Manuals: Coding decisions cause complications
ATLANTA – Two recent coding decisions by the PDAC that involve manual wheelchairs are putting patient access at risk, says Rita Hostak, vice president of government relations for Sunrise Medical.
“These decisions are not benign,” she said during a complex rehab update at Medtrade Oct. 18. “They have a very significant impact on the industry and the people who need this equipment.”
The more troubling of the two coding decisions: K0009, a miscellaneous custom ultralight wheelchair, will soon be categorized under the manual wheelchair HCPC code. Manufacturers have until March to resubmit K0009 coding verification applications to the PDAC while the contractor works to revise the code.
“They don’t like miscellaneous codes,” said Hostak. “Their intention is to move this into the existing (manual wheelchair) HCPC code.”
This will create access problems because K0009 would become a capped-rental item and providers would have no way to bill for the wheelchair’s tilt feature. Also, it would clear the way for K0009 to be included in competitive bidding, Hostak said.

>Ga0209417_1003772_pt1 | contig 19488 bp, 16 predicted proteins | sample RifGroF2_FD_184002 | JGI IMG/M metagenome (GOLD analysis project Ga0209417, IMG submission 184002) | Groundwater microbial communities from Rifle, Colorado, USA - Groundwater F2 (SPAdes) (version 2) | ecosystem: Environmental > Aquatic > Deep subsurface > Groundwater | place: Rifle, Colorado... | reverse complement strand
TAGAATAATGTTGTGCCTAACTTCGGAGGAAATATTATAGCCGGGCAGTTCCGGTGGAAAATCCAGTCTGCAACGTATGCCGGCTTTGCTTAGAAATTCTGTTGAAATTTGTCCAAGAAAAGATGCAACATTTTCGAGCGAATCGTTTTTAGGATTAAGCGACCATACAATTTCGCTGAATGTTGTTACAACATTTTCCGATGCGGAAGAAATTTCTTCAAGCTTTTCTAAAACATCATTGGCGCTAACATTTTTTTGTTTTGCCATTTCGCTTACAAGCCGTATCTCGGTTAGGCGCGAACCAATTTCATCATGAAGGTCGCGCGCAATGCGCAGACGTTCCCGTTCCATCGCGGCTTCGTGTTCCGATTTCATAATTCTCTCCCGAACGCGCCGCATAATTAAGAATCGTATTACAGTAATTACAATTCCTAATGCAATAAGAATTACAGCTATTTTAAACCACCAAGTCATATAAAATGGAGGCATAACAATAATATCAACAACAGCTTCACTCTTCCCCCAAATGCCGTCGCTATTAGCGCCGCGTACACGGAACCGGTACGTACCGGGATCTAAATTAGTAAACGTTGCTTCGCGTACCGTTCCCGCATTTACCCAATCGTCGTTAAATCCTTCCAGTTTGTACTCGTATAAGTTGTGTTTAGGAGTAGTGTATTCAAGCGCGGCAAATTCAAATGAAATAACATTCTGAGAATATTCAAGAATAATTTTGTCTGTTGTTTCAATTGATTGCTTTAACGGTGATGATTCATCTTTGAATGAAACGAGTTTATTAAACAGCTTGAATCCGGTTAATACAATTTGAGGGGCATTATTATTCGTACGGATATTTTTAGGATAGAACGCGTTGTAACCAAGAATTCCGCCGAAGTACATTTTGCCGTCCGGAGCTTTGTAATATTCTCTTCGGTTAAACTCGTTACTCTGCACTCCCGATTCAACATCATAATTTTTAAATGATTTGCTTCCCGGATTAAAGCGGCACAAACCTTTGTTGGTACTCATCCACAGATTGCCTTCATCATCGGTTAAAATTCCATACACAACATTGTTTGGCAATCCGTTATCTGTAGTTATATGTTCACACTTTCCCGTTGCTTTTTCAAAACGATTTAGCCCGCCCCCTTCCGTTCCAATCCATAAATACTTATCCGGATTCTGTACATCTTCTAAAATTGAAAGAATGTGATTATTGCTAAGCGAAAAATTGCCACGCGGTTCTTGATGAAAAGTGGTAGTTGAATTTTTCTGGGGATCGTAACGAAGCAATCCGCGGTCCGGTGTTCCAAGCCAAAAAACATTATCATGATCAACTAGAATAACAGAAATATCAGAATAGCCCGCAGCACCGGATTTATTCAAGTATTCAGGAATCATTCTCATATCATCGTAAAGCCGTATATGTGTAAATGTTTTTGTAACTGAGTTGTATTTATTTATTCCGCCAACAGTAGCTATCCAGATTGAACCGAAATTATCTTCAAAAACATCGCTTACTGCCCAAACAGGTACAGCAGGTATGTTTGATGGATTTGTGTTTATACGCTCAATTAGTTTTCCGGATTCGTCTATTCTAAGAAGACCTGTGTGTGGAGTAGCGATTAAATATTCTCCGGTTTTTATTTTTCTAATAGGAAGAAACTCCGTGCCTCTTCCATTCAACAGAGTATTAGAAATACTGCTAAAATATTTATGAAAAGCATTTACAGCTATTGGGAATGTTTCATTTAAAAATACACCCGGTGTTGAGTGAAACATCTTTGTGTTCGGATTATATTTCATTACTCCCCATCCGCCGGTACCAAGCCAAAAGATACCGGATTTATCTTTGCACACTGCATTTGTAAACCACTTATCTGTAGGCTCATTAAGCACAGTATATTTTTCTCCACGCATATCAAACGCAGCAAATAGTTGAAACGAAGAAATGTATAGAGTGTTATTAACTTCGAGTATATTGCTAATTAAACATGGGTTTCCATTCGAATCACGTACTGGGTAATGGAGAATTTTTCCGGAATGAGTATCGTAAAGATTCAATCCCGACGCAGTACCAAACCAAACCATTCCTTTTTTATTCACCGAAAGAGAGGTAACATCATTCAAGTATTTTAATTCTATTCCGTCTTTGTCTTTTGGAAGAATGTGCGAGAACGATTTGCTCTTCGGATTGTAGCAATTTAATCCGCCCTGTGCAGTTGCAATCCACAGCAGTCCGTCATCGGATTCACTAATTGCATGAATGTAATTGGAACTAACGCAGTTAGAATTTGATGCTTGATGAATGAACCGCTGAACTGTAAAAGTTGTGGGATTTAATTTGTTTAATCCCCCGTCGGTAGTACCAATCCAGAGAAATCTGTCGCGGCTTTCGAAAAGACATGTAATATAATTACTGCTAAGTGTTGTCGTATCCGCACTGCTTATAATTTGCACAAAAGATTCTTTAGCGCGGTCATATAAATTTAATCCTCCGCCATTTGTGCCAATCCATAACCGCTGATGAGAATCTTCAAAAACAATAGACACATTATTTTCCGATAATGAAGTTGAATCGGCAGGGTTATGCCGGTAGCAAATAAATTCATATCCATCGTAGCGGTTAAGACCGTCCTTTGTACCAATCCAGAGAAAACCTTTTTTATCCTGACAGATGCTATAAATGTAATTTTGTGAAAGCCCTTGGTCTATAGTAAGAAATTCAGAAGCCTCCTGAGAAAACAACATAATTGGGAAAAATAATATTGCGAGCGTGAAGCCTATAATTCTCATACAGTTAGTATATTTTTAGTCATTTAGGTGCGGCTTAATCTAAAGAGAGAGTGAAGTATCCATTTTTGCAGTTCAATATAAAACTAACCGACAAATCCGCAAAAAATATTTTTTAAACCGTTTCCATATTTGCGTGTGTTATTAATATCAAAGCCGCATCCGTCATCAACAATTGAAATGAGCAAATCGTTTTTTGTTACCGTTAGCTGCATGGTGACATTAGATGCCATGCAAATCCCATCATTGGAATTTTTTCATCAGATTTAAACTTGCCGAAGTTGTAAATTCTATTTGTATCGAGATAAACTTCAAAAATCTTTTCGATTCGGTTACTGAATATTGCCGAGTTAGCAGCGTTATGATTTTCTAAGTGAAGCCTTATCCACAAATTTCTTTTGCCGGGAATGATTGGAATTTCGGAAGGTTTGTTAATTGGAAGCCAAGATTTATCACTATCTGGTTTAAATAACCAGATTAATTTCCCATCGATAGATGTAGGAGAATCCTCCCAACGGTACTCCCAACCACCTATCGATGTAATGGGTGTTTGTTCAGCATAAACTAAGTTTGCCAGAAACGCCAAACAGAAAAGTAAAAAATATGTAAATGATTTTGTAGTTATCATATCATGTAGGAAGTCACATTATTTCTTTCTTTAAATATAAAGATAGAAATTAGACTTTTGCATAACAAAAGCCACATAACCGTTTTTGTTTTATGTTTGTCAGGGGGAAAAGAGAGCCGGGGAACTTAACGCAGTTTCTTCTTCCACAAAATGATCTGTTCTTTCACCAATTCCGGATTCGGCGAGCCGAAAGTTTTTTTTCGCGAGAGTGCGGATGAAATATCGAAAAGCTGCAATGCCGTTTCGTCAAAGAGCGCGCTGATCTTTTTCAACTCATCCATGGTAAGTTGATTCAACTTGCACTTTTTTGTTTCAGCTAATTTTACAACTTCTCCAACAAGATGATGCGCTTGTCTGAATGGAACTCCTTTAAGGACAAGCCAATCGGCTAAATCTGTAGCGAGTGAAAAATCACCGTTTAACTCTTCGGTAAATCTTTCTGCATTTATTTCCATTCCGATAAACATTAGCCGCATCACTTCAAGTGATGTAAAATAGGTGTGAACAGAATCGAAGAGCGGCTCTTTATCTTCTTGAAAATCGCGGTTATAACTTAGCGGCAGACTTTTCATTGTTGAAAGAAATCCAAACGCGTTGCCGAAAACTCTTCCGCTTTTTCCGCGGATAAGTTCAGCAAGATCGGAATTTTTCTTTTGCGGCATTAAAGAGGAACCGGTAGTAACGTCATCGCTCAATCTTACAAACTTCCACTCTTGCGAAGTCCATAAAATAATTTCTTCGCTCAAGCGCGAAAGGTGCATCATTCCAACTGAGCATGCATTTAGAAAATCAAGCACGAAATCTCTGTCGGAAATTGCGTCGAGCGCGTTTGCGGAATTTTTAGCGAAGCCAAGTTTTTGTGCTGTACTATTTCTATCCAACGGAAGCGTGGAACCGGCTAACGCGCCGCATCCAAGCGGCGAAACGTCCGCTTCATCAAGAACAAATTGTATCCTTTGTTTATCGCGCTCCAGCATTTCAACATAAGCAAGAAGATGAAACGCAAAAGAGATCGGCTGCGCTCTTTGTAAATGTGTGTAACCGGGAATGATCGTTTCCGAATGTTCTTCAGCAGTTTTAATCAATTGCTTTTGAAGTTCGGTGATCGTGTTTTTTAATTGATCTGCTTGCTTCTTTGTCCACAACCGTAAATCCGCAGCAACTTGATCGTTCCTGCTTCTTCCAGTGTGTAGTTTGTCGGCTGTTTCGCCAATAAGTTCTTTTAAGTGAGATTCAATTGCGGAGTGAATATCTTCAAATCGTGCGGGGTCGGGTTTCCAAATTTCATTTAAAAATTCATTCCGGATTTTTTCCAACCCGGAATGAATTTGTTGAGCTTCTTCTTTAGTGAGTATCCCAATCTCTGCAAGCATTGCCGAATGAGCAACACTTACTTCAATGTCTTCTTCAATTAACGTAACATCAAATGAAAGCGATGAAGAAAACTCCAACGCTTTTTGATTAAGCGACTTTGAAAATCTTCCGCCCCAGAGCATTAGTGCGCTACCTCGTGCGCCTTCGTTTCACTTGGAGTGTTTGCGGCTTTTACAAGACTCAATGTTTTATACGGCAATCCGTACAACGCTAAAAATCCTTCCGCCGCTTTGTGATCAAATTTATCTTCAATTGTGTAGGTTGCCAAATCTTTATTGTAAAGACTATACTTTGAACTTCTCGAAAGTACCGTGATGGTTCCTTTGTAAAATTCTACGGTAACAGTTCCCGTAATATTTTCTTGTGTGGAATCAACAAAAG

“I don’t know that they understand the potential impact,” she said.
The other coding decision putting patients in jeopardy: A requirement announced this summer that E1161 manual wheelchairs be provided with wheels large enough and positioned to self-propel. Users in these wheelchairs generally don’t self-propel and the decision about whether the wheelchairs should have larger wheels should be made on an individual basis , Hostak said.
“They’re confused about the population that uses this chair,” she said. “There are reasons why you wouldn’t choose those wheels for these patients, like safety. We want to keep people’s hands out of the way.”
NCART has reached out to the PDAC and the medical directors to let them know the consequences of these decisions. It believes the PDAC should consult manufacturers and providers about potential impacts before making coding decisions like these, says Don Clayback, executive director.
"The consequences can be significant," he said. "And decisions like these trickle down to other payers."